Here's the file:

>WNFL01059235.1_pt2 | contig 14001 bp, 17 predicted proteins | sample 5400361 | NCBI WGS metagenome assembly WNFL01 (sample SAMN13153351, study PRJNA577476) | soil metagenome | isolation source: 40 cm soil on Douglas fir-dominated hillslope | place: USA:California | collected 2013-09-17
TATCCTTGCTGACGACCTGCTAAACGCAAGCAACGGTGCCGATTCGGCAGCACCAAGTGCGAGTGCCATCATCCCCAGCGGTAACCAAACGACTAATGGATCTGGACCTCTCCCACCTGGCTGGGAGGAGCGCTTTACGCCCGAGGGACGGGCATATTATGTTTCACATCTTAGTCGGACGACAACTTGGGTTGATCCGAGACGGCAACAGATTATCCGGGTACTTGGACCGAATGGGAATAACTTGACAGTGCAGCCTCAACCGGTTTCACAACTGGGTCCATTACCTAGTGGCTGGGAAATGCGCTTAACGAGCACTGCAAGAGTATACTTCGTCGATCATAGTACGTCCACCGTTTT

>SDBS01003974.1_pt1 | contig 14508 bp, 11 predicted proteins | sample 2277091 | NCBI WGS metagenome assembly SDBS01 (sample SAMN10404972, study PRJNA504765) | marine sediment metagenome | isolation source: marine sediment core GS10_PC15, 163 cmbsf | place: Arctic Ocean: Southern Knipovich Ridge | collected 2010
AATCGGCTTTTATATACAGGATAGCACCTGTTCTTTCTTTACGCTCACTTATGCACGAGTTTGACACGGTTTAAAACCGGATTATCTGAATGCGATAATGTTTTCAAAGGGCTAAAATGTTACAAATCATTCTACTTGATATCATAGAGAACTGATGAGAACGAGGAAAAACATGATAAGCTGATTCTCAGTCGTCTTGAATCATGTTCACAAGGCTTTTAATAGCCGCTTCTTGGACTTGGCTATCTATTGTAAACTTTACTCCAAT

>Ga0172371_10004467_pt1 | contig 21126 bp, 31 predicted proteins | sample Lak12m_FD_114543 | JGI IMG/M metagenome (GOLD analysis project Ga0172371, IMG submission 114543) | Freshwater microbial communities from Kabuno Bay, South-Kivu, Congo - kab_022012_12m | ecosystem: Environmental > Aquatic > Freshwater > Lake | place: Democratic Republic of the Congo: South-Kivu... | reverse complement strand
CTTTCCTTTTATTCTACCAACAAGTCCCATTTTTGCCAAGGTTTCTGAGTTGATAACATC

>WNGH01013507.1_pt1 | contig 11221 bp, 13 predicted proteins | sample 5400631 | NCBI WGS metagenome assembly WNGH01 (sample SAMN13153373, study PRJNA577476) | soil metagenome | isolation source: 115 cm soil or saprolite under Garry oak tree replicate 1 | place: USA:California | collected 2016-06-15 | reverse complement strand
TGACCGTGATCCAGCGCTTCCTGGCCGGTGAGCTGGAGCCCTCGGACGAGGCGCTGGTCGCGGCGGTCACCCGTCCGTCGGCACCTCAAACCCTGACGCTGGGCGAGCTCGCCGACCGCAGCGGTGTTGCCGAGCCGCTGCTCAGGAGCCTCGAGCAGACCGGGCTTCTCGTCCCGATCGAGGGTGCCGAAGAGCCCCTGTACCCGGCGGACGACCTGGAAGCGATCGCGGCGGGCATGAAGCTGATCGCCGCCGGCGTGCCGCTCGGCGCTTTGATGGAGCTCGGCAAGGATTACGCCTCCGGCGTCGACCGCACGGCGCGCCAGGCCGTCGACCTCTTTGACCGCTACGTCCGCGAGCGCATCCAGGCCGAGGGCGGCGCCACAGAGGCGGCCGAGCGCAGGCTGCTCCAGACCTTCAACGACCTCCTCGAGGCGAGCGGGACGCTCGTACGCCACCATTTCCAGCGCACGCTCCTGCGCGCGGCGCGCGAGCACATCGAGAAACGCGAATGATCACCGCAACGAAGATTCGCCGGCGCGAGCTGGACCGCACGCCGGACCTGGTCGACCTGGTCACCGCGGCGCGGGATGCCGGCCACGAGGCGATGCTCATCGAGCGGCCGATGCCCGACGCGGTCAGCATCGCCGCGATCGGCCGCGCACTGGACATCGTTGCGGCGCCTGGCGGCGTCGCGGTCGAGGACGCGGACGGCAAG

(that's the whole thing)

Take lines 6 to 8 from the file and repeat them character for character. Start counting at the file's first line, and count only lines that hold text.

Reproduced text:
CTTTCCTTTTATTCTACCAACAAGTCCCATTTTTGCCAAGGTTTCTGAGTTGATAACATC

>WNGH01013507.1_pt1 | contig 11221 bp, 13 predicted proteins | sample 5400631 | NCBI WGS metagenome assembly WNGH01 (sample SAMN13153373, study PRJNA577476) | soil metagenome | isolation source: 115 cm soil or saprolite under Garry oak tree replicate 1 | place: USA:California | collected 2016-06-15 | reverse complement strand
TGACCGTGATCCAGCGCTTCCTGGCCGGTGAGCTGGAGCCCTCGGACGAGGCGCTGGTCGCGGCGGTCACCCGTCCGTCGGCACCTCAAACCCTGACGCTGGGCGAGCTCGCCGACCGCAGCGGTGTTGCCGAGCCGCTGCTCAGGAGCCTCGAGCAGACCGGGCTTCTCGTCCCGATCGAGGGTGCCGAAGAGCCCCTGTACCCGGCGGACGACCTGGAAGCGATCGCGGCGGGCATGAAGCTGATCGCCGCCGGCGTGCCGCTCGGCGCTTTGATGGAGCTCGGCAAGGATTACGCCTCCGGCGTCGACCGCACGGCGCGCCAGGCCGTCGACCTCTTTGACCGCTACGTCCGCGAGCGCATCCAGGCCGAGGGCGGCGCCACAGAGGCGGCCGAGCGCAGGCTGCTCCAGACCTTCAACGACCTCCTCGAGGCGAGCGGGACGCTCGTACGCCACCATTTCCAGCGCACGCTCCTGCGCGCGGCGCGCGAGCACATCGAGAAACGCGAATGATCACCGCAACGAAGATTCGCCGGCGCGAGCTGGACCGCACGCCGGACCTGGTCGACCTGGTCACCGCGGCGCGGGATGCCGGCCACGAGGCGATGCTCATCGAGCGGCCGATGCCCGACGCGGTCAGCATCGCCGCGATCGGCCGCGCACTGGACATCGTTGCGGCGCCTGGCGGCGTCGCGGTCGAGGACGCGGACGGCAAG